And finally, one day will come that in the eyes of God, not man, what man looking at this garment that wears out could ever see you in the image of God? But this is not what is molded. This is only a form in which he is molding himself. And when he’s finished that molding, then comes this fantastic experience in you, and you awake. You awake in a tomb, and the tomb all along was the womb. That was where you were crucified, but you didn’t know it. One day, you awake in a tomb and the tomb is your own wonderful skull and that is the Holy Sepulcher.

But this week, thousands of pilgrims will go to Jerusalem to the Holy Sepulcher, and some priests, quite innocently, will point out a place and say, “That’s it, that’s where he was buried.” He wasn’t buried there at all. There is no holy place in Jerusalem. The holy place is your own wonderful skull; that’s the Holy Sepulcher; that’s where he’s buried. That’s where he’s sound asleep, dreaming with you these visions of eternity until you awake. But when you awake, you are he and he is your very being. It’s his purpose to give you himself. There is no way in eternity that God can give me himself and prove it unless he also gives me his most precious possession in the world, and that’s his son. He doesn’t give me his son to walk the street with me as a companion; he gives me his son as my son. So I look right into the eyes of the Son of God and know him to be my son.

Then I wonder, “How can this be? Here a man, a few years old, weak and limited, with all the frailties of the world and all the weaknesses of the flesh, and yet God so succeeded in his purpose for me that he, the unbegotten, gave me himself; therefore, I am unbegotten?” So I who seemingly had a beginning in time, with the gift of God, the unbegotten, I now cease to be begotten. I have no genealogy. I have no father. I am Father, the father of his only begotten son. I tell you, it’s a mystery. But mysteries of this nature are not matters to be kept secret but truths that are mysterious in nature. They are not things to be hidden. The minute they happen to you you tell them to encourage every being in the world that in spite of the furnaces of the moment to continue and keep on moving, for you’ll move anyway.

But the end, listen to the words, “Thou hast redeemed me, O God, faithful Lord.” He has kept his faith. He promised me in the beginning that he would do it and then sent me through furnaces, without my consent, without my permission, just sent me through furnaces. The story of Job—for here is one subjected to all the most horrible experiments in the world produced by God. And in the end, he said, “I have heard of you with the hearing of the ear, but now my eye sees thee” (Job 42:5). He’s sees the only thing in the world that could reveal God to himself. Because God is invisible to the world—but his Son reveals God. “No one knows who the Son is except the Father, and no one knows who the Father is except the Son and any one to whom the Son chooses to reveal him” (Matthew 11:27). And so how will I ever know God? When his Son comes into my world and looks me in the face and calls me Father, then I know God.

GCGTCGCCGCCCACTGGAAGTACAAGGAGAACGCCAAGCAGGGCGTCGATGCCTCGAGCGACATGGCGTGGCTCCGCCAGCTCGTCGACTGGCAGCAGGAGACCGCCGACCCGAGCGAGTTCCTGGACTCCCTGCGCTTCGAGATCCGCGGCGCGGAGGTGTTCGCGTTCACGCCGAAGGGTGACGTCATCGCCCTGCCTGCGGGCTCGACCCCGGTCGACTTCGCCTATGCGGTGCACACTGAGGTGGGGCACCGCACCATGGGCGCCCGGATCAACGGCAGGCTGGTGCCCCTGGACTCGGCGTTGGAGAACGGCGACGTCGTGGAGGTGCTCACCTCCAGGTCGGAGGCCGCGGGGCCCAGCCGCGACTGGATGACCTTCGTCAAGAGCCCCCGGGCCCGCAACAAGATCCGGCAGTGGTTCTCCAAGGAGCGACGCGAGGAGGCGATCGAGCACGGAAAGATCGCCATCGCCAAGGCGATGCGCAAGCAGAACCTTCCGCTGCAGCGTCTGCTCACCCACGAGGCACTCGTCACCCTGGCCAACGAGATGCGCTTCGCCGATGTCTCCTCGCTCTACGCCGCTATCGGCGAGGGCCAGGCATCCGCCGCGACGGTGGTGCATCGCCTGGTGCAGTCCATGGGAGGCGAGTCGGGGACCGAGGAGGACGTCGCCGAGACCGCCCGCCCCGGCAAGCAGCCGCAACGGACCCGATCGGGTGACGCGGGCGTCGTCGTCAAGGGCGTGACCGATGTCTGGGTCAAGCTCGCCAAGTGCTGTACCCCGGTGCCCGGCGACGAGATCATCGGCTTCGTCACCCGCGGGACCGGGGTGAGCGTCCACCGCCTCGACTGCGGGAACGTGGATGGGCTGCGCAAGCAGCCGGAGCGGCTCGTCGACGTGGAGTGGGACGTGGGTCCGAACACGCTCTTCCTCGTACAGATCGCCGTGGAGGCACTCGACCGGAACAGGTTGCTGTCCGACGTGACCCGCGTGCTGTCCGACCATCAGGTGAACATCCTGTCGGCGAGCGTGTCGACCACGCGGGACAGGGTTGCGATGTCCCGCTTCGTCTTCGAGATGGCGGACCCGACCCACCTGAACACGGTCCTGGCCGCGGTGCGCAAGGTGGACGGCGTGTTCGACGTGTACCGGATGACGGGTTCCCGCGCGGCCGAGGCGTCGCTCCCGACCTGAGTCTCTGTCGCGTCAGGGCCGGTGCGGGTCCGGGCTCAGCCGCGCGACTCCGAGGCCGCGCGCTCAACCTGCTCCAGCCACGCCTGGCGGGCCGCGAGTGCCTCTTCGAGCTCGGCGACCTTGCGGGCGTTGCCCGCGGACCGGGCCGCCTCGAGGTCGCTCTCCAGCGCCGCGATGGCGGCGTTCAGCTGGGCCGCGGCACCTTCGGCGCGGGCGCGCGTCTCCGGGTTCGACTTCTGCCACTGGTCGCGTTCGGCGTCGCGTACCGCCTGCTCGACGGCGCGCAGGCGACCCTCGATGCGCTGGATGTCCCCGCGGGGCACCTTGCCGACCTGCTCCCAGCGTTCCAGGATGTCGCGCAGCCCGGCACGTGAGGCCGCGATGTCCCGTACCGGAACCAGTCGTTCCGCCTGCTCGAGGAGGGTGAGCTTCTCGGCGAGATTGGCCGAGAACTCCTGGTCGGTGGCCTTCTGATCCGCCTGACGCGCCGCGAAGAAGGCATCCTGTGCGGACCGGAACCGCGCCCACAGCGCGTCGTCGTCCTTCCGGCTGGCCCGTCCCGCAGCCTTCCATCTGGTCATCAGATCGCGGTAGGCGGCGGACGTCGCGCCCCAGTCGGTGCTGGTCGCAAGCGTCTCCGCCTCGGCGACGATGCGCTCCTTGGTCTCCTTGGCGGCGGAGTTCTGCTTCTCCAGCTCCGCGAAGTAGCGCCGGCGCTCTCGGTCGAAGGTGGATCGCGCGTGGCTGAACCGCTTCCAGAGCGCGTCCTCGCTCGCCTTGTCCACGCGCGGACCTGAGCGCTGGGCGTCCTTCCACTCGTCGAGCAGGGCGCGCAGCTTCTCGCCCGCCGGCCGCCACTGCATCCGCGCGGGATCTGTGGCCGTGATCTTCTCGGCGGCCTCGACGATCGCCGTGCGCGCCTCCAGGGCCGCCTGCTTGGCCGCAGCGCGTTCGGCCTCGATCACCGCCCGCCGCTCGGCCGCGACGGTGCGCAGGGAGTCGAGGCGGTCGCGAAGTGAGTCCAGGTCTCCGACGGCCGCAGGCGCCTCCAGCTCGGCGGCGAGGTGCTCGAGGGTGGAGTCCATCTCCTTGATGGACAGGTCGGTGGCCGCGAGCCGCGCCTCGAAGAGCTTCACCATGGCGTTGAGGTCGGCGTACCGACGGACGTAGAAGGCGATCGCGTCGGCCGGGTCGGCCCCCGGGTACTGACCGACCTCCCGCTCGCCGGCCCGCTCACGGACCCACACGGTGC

And yet in spite of this, may I tell you, the day will come that you will still be taken into the presence of infinite love. You don’t have to ask who you are or anyone in the world who he is. You stand in the presence of infinite love; he embraces you, and you know who he is and who you are. For at that moment of the embrace, you become one with the body of infinite love. Yet that God is almighty, no question of that, but almightiness and omniscience are but attributes of God. God himself is love, absolute love. I can’t describe it save to tell you it’s man. When you look at him, infinite love, he embraces you and you are lost in the body of God and yet one with—it’s your body.

And then comes the final journey. “I tell you these things before they take place in you, that when they do take place, you may believe” (John 14:29). So I share with you my experience and remember it because it’s going to happen to you. When it happens to you, you will not differ from any other being in the world to whom it has not yet happened, for it’s going to happen to every being in the world. But you are one with those to whom it has already happened. And when it happens to you—it may happen tonight—you’ll wear the garment for a little while, and then you’ll take it off. In the normal process of time, you’ll take it off. And then, at that moment of the discarding of this mold that God used to mold himself, you’ll be one with the gods. In your entire inheritance it is to inherit the kingdom of heaven. Believe me.